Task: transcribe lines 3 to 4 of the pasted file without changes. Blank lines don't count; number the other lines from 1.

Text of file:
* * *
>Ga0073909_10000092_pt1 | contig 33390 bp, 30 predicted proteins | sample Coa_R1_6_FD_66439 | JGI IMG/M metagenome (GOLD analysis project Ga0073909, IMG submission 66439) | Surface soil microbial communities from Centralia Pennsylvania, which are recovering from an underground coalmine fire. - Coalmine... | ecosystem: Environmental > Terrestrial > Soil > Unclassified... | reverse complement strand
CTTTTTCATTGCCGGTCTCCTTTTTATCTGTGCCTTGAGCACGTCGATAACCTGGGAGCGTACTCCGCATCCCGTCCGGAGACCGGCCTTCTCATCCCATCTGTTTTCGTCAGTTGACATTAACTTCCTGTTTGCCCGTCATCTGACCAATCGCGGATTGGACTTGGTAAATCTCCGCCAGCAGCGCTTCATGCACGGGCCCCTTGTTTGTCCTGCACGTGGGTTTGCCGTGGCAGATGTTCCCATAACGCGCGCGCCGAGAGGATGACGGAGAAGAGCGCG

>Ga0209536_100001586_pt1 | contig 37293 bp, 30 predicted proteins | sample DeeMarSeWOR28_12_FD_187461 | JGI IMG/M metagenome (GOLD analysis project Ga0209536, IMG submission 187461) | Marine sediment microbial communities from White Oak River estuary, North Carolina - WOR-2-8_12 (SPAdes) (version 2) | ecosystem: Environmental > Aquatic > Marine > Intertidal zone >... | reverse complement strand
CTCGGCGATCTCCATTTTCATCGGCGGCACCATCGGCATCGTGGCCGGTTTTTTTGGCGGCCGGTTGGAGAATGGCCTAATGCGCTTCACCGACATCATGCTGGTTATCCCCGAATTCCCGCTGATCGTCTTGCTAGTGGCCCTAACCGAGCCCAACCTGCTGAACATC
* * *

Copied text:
>Ga0209536_100001586_pt1 | contig 37293 bp, 30 predicted proteins | sample DeeMarSeWOR28_12_FD_187461 | JGI IMG/M metagenome (GOLD analysis project Ga0209536, IMG submission 187461) | Marine sediment microbial communities from White Oak River estuary, North Carolina - WOR-2-8_12 (SPAdes) (version 2) | ecosystem: Environmental > Aquatic > Marine > Intertidal zone >... | reverse complement strand
CTCGGCGATCTCCATTTTCATCGGCGGCACCATCGGCATCGTGGCCGGTTTTTTTGGCGGCCGGTTGGAGAATGGCCTAATGCGCTTCACCGACATCATGCTGGTTATCCCCGAATTCCCGCTGATCGTCTTGCTAGTGGCCCTAACCGAGCCCAACCTGCTGAACATC